Breast implants possibly linked to rare form of lymphoma

The Food and Drug Administration (FDA) released a statement today that there may be a possible link connecting breast implants and a rare form of lymphoma, anaplastic large cell lymphoma (ALCL).  This is a very rare  type of lymphoma found in the breast in only 3 in 100,000,000 women without breast implants.  In women with breast implants from 1997 to 2010 there have been approximately 30 to 60 cases of ALCL found worldwide (out of an estimated 5-10 million women with breast implants).  The FDA report indicated that because of the rarity of this disorder they cannot confirm with statistical certainty that breast implants cause ALCL.  It does appear more than coincidental, however.

Although the risk of ALCL is extremely low, it is certainly something I am very concerned about and will pay a great deal of attention to as further studies and reports are released.  It is actually quite reassuring to me as a plastic surgeon that the FDA and collaborators are scrutinizing breast implants close enough to identify this association.  There has never been a medical device that has gotten this degree of scrutiny.

Should I have my breast implants removed to avoid getting ALCL lymphoma?

My first advice to the woman with breast implants would be to avoid panic.  We are talking about an extremely small risk.  According to the FDA’s report, they do not recommend prophylactic breast implant removal.  Women with ALCL lymphoma associated with breast implants had significant findings associated with their breasts.  These include late-onset fluid collections around the implant (seroma), capsular contracture or a mass adjacent to the breast implant.  Women with breast implants who are not having problems don’t need to do anything.

I have capsular contracture or other symptoms, does that mean I should be concerned about ALCL?

This is where it is going to get a little tricky.  The breast symptoms associated with ALCL are not specific to ALCL.  In fact, these symptoms are quite common with reports of capsular contracture as high as 36 – 81% for silicone implants and 8-41% for saline implants (Institute of Medicine, 2000).   Late seroma is less common but still not a rare symptom.  Breast lumps and bumps are very common.  Hopefully there will be more specific symptoms and findings as the FDA continues to evaluate this.  For now, they recommend “consider the possibility of ALCL when you have a patient with late onset, persistent peri-implant seroma. In some cases, patients presented with capsular contracture or masses adjacent to the breast implant.”  The only diagnostic tool currently involves analyzing the fluid and capsule under a microscope.  That means surgery.  There was no indication in the report that mammography, ultrasound or MRI was helpful in diagnosis.

From my standpoint, the patient with a seroma, breast mass near the implant, or significant capsular contracture should have surgery to correct the condition.   During surgery the responsible plastic surgeon should send any fluid or unusual capsule for pathology examination.  For the patient with mild capsular contracture who would not require surgery otherwise, I am not sure.  Hopefully further data will clarify this risk.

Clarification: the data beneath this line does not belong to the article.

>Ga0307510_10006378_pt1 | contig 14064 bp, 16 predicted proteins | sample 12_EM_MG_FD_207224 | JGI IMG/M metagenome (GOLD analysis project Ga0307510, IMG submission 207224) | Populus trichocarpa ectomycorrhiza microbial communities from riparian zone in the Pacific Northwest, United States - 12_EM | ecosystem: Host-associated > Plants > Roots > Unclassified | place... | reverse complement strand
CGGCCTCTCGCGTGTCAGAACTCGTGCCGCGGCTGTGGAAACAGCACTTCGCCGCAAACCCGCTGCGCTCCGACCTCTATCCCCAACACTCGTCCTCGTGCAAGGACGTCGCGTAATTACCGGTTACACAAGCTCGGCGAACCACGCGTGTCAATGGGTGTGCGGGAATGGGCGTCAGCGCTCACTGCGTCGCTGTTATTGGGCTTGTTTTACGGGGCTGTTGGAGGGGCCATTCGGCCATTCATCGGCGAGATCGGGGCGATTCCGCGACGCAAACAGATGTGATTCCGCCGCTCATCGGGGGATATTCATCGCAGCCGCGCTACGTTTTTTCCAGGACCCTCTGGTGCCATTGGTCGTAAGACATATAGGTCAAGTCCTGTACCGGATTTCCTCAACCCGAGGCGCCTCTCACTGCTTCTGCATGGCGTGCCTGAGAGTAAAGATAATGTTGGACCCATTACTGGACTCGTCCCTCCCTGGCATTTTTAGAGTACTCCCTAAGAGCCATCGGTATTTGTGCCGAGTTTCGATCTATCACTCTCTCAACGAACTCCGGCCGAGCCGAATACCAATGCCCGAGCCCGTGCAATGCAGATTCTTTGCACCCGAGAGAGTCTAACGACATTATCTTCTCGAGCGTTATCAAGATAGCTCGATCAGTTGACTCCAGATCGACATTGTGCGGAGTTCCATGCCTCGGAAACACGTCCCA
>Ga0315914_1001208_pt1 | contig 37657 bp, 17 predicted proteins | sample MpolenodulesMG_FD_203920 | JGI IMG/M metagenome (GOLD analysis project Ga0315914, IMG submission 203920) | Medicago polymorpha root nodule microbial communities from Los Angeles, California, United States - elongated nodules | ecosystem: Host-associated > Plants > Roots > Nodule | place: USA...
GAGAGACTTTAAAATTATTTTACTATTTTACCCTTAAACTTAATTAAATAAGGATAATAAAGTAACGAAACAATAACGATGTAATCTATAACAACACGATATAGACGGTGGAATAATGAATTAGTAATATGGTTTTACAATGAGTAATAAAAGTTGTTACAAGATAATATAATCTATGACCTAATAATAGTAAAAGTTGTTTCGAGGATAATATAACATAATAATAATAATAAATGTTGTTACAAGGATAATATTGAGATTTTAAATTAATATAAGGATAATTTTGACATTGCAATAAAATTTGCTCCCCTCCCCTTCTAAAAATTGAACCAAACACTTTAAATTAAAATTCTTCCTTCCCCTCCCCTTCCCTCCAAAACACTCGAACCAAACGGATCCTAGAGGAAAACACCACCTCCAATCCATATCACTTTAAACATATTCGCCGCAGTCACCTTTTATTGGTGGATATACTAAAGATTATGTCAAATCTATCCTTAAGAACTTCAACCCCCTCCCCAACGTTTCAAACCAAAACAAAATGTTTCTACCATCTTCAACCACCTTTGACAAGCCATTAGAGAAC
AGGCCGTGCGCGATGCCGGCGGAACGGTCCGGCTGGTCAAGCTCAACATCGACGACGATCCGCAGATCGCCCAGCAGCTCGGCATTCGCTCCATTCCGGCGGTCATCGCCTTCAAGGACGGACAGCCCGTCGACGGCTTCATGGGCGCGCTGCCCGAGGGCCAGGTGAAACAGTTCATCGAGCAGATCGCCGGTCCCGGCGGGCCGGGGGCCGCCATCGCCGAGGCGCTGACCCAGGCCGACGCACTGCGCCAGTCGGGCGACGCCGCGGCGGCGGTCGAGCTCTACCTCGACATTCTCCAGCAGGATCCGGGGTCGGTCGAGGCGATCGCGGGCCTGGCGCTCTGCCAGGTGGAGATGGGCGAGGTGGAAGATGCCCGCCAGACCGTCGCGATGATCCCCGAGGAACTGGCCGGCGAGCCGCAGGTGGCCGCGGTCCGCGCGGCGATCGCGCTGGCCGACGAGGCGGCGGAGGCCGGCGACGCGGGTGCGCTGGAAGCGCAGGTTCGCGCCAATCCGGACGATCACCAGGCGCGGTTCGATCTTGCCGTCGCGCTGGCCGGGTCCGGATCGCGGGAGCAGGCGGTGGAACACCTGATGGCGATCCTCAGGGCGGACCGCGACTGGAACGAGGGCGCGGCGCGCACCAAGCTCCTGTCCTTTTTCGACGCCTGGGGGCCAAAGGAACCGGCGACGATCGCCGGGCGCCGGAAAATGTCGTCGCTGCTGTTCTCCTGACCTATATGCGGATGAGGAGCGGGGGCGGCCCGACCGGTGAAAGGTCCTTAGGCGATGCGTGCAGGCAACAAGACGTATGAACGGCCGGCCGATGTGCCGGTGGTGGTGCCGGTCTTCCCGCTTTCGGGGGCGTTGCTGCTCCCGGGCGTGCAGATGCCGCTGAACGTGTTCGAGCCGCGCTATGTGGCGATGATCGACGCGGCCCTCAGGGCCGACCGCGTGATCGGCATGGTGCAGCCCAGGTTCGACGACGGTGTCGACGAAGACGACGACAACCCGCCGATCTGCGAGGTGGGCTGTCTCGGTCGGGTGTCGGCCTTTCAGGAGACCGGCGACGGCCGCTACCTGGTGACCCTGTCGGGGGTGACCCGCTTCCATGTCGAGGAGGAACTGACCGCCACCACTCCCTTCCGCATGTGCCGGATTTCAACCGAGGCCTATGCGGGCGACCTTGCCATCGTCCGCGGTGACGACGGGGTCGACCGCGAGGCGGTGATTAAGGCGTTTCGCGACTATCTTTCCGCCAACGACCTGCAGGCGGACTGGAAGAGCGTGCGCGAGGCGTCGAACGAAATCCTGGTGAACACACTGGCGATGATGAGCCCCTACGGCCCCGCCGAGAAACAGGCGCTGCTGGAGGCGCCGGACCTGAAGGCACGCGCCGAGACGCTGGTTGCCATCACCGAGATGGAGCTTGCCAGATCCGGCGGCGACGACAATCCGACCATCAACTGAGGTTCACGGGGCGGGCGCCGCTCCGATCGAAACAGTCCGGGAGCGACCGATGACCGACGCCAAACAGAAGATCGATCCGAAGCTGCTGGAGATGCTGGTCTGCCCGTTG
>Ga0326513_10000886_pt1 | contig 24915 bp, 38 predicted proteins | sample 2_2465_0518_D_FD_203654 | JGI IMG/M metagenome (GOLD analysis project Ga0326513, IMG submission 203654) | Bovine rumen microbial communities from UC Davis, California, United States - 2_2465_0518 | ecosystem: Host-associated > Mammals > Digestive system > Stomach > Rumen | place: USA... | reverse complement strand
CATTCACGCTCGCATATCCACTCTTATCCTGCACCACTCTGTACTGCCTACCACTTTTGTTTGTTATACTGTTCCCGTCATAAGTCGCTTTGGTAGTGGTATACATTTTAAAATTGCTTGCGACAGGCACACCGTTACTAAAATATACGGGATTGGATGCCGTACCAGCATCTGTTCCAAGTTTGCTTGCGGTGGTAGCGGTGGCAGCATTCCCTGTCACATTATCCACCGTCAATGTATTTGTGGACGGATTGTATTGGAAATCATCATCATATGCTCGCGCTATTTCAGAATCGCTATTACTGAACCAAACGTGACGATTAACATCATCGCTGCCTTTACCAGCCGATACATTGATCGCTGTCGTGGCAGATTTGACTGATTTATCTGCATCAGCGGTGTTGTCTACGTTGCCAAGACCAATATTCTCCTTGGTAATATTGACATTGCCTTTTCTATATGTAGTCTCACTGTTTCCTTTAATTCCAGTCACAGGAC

What types of breast implants are associated with ALCL?

The FDA was able to identify 34 unique breast implant ALCL patients reported in the literature from 1997 to 2010.  A few important findings are noted:

  • ALCL was found in both cosmetic augmentation and breast reconstruction after cancer
  • ALCL was associated with both silicone implants 24/31 andsaline implants 7/31
  • Only 4 of the reports identified whether the implants were smooth or textured.  Of these ALCL was found only withtextured implants.

The FDA has asked for the cooperation with the American Society of Plastic Surgeons, implant manufacturers, and other collaborators to gain more information regarding the association of ALCL and breast implants.  Hopefully a better understanding of risk factors, diagnostic methods, and treatment options will result.

What is ALCL?

Anaplastic large cell lymphoma is a very rare type of non-Hodgkins lymphoma.  It is characterized by an abnormal growth of T-lymphocytes, a type of blood cell.  Research would suggest there is some indication that ALCL associated with breast implants may be a new clinical entity with non-aggressive behavior.  A large majority of patients studied were found to be free of disease during the follow up period.  Although comforting, the FDA has warned that it is premature to draw conclusions about the prognosis of women with ALCL associated with breast implants.

ALCL is rare.  I will likely never see a single case in my career.  In fact, odds are there may never be a single case here in Utah.  To put this into perspective, one is much more likely to be struck and killed by lightening or while riding a roller coaster than ALCL.

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